Greece tear up form book as Russia are sent crashing out

With Group A the first to be settled at this year’s tournament, one would be forgiven for falling foul of an assumption or two regarding the outcome of at least one of the ties tonight had in store. On the back of their respective opening two fixtures, Russia and Greece appeared binary opposites as they took to the field for their third and final group game tonight in Warsaw.

With Russia adopting a flowing, passing game, serving them well in their early 4-1 dismissal of a plucky Czech Republic outfit, and their admittedly less-glamorous, yet equally as useful in a tournament format point against co-hosts Poland on June 12, Greece didn’t appear to stand much of a chance. Propping up the group after a dull and uninspiring brand of football brought them a solitary point on the opening night, followed by defeat to the Czechs, Fernando Santos’ men had it all to do.

Russian fans had reason for optimism ahead of their clash with Greece

And they did just that. Sokratis Papastathopoulos returned to the starting line-up following his harsh dismissal against the Poles, and was put through his paces as the Russian attackers, supported by the dangerously attack-minded Yuri Zhirkov, subjected he and his defensive colleagues to a barrage of early pressure. Ironically however, it was Zhirkov’s habit of wandering forward that proved pivotal. With the full-back turned winger caught up-field, Giorgos Karagounis made no mistake in arrowing the ball beyond the hapless Vyacheslav Malafeev, the Zenit stopper beaten right on the stroke of half-time after some lapse Russian rearguard action.

Despite the setback, Russia’s 60% possession soon began to tell. Wave after wave of attacks rained down on Michalis Sifakis’ goal. Yet their profligacy throughout the tournament came back to haunt them. Having had 28 attempts on the night, Dzagoev, Kerzhakov and Pavlyuchenko to name but a few could find no remedy to Greece’s spirited, if at times unorthodox defensive set-up.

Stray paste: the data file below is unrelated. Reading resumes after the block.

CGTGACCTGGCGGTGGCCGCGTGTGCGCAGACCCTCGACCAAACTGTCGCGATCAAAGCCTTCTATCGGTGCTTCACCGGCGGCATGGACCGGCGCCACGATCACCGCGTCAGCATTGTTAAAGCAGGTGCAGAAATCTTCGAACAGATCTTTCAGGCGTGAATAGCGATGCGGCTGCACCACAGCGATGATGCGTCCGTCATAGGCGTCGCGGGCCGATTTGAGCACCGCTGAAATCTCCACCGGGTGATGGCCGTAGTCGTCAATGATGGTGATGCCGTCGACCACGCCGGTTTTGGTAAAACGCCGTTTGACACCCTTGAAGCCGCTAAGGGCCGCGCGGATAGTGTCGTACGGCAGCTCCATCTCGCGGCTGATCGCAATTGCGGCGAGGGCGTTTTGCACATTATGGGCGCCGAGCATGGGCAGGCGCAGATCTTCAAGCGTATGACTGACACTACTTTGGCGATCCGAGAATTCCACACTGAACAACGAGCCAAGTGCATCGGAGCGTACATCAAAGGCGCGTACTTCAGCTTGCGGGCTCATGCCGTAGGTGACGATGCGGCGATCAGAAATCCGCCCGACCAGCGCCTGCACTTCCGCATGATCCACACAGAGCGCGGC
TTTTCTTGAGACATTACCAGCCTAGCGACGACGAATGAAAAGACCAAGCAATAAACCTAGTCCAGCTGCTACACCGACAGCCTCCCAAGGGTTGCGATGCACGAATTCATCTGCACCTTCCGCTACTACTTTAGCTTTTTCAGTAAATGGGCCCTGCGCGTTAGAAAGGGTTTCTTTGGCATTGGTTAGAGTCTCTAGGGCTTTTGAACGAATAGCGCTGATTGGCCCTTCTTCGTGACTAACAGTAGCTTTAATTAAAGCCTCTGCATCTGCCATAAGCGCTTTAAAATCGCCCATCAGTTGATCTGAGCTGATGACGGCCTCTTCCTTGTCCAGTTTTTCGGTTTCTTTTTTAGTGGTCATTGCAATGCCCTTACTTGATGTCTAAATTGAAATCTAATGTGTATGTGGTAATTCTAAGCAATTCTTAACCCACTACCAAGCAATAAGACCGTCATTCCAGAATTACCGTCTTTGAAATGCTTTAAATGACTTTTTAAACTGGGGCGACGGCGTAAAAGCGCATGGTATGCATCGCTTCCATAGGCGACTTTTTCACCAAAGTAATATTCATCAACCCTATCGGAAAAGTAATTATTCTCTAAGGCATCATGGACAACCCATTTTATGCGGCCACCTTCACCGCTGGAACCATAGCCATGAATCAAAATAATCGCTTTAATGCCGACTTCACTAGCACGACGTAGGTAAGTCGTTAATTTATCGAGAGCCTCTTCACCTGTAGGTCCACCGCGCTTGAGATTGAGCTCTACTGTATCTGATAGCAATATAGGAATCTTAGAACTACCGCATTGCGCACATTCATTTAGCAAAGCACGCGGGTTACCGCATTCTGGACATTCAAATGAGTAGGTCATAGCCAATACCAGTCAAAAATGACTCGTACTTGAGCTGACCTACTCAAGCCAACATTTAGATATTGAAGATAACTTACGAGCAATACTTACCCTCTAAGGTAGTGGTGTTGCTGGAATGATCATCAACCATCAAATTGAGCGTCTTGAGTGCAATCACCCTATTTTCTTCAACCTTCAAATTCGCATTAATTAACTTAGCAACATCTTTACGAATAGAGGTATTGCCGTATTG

Giorgos Tzavellas whipped a superb left-footed free kick on to the post, but Greece’s chances were largely few and far between. Alas, eerily reminiscent of their remarkable run to glory in the 2004 Championships, Greece continued to refuse to let the Russians through. Arshavin and Dzagoev each spurned further half-chances as Greece looked to catch their increasingly adventurous opponents out on the counter attack, whilst Roman Shirokov was denied a penalty after claims of a push by captain Karagounis.

Andrei Arshavin and Russia were largely disappointing, having failed to live up to expectations in crashing out

As the game wore on, the old clichĂ© of it just not being Russia’s day looked all the more apt. Failing to turn their domination of possession and hoarding of the game’s more guilt-edge chances, Russia were the masters of their own downfall, a stubbornness to deviate from their tactics and a failure to convert a single opportunity providing the recipe for disappointment.

Having been one of the many onlookers looking forward to seeing the impressive Alan Dzagoev continue his development in the latter stages, against perhaps tougher opposition, fans must now turn their attentions elsewhere.

Greece will now, to the surprise of many, progress as runners-up of the group, and look likely to face the competition’s only 100%-record side in Germany. With the Czech Republic topping the group, their opponents in the last eight are far from decided, with Portugal, Denmark and even the struggling Netherlands still in with a chance of qualifying.

On an evening that transcended all expectations, and saw the now prematurely-branded dark-horses for the tournament home early, may the rest of Euro 2012 be as rich in entertainment and drama as tonight epitomised.

Tomorrow sees the conclusion of the aforementioned Group B, with Portugal facing Bert van Marwijk’s Netherlands in Kharkiv, and Germany looking to make it three out of three as they take on Denmark in Lviv, both at 19:45 BST.

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